The desirable extent of control has been the subject of spirited interchanges. The great intellectual protagonists have included Professor Berthold Goldman, who argues that all investigation of the nature of international arbitration “leads to the ineluctable necessity of a system that is autonomous, not national.”16 In the opposite corner of the ring, Dr Francis Mann has maintained that “it is in the highest interest of the State … to maintain the principle of judicial review of arbitration not only to develop the law, but also to ensure the administration of justice and thus to avoid the risk of arbitrariness.”17 Seeming to moderate the debate, Professor Arthur von Mehren has suggested that arbitrations are subject to national law only to the extent that public authorities intervene in connection with the conduct of the arbitration or the enforcement of the award.18
National intervention often occurs when courts are asked to enforce an award, or when the loser attacks the validity of an award at the place of the proceedings.19 At issue are not just the grounds for challenging awards, but also the timing and the geography of judicial review—the when and the where of court intervention.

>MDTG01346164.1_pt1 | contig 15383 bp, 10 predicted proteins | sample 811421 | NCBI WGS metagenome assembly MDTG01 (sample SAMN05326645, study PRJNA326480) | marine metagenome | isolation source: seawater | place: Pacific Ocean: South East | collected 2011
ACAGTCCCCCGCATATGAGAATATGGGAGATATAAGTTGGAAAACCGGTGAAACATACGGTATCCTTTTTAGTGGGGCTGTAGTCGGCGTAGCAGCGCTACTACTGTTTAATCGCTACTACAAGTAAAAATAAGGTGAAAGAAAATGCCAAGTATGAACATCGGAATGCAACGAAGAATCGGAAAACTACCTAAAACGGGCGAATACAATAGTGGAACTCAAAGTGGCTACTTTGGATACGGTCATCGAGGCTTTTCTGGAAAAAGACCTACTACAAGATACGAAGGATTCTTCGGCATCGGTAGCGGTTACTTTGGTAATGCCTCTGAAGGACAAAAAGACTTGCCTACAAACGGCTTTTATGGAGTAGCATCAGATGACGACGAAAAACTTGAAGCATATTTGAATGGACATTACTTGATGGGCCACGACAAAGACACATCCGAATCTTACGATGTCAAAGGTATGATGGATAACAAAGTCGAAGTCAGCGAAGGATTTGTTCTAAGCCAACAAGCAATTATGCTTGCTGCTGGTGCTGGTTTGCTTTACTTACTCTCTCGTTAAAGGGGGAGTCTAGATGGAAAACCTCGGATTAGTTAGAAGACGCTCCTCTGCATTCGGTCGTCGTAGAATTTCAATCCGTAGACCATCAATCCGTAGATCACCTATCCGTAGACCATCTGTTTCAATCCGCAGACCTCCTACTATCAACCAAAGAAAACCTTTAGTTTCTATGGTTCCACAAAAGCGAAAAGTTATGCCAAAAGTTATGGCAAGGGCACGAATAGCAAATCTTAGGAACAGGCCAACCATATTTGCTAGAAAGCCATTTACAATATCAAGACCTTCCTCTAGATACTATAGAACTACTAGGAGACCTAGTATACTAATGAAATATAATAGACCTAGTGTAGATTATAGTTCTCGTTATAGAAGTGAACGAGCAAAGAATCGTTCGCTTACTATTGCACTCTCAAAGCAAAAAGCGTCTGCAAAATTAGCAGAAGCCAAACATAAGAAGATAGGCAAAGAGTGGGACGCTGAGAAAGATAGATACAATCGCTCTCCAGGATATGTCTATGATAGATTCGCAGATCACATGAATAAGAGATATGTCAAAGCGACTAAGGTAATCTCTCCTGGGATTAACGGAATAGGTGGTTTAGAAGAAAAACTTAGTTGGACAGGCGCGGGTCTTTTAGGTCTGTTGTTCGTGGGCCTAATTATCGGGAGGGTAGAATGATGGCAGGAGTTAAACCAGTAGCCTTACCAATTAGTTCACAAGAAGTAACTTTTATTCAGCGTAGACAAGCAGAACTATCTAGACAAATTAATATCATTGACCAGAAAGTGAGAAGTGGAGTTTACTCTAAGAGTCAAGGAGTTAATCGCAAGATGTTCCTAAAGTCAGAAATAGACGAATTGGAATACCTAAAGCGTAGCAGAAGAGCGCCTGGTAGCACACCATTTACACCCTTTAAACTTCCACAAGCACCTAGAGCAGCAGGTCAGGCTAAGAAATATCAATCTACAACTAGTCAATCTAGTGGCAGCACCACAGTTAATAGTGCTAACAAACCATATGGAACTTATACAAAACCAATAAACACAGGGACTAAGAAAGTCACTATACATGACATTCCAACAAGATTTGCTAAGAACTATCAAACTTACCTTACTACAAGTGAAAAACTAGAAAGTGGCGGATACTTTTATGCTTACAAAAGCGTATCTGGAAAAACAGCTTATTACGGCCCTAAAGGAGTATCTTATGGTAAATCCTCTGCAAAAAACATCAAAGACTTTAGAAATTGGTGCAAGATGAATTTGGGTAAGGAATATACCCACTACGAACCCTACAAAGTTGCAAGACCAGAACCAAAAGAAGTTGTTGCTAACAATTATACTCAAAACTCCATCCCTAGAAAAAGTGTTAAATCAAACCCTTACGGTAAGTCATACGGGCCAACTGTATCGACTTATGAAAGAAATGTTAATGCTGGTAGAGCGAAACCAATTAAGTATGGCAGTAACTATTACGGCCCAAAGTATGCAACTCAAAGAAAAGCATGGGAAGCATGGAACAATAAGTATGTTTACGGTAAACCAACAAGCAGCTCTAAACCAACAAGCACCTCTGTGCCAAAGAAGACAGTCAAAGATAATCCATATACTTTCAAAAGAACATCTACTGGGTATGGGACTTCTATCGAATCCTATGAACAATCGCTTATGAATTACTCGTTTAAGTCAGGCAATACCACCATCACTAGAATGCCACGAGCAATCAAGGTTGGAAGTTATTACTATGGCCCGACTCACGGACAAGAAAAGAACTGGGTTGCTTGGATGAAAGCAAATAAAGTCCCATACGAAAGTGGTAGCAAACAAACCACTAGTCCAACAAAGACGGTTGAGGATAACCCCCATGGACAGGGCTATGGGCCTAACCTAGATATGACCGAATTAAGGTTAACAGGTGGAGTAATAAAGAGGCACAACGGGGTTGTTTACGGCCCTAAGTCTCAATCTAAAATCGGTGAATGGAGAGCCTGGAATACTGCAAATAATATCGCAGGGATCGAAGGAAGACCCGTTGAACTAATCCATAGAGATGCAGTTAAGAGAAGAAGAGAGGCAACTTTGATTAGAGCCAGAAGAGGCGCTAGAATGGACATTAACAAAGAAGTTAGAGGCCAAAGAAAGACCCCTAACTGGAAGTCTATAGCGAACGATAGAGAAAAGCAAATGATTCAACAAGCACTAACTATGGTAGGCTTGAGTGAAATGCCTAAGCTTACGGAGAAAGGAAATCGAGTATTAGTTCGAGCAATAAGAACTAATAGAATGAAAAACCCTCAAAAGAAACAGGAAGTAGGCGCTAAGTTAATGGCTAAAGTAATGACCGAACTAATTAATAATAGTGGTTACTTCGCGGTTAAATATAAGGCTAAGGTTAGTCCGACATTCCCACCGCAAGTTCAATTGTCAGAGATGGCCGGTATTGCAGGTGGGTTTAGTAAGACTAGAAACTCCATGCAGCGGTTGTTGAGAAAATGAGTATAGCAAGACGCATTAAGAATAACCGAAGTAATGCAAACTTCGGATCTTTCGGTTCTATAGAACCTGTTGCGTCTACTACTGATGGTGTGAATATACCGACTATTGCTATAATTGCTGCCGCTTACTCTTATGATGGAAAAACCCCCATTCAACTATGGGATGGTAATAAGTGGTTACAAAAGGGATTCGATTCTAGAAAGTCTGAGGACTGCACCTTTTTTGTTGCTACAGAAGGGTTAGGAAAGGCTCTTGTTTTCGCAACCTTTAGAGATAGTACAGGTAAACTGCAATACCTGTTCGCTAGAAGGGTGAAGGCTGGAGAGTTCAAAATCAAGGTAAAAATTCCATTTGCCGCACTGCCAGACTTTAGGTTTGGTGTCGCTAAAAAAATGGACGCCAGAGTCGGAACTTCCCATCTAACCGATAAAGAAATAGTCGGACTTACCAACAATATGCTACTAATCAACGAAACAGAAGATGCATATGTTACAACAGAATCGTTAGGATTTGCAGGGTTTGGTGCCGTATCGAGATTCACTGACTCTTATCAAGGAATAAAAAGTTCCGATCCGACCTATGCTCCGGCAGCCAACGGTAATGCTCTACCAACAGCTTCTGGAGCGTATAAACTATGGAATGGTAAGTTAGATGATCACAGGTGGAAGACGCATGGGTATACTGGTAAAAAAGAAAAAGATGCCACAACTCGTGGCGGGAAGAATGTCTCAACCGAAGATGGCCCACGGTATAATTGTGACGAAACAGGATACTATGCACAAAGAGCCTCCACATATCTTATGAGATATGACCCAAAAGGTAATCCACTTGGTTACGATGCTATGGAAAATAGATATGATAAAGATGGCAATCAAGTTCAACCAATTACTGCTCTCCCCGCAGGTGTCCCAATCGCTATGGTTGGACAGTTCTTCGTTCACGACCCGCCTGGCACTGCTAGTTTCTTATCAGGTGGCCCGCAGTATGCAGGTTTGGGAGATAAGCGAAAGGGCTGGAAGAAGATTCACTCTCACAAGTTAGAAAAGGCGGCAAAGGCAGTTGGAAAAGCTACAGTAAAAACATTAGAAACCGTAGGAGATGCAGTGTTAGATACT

Few disagree that review should be available in the jurisdiction in which the award is enforced. There is less consensus, however, on whether review should also be available at the place of arbitration when the award is rendered.
In most arbitral centers, national law provides for challenge to awards rendered locally even if no local citizens or residents are involved. Modern arbitration statutes exclude, or permit exclusion of, review of the merits of a dispute, while granting a right of review to insure procedural fairness. This required review extends to matters such as the proper constitution of the arbitral tribunal, the arbitrator’s respect for the terms of his mission, and the absence of corruption.20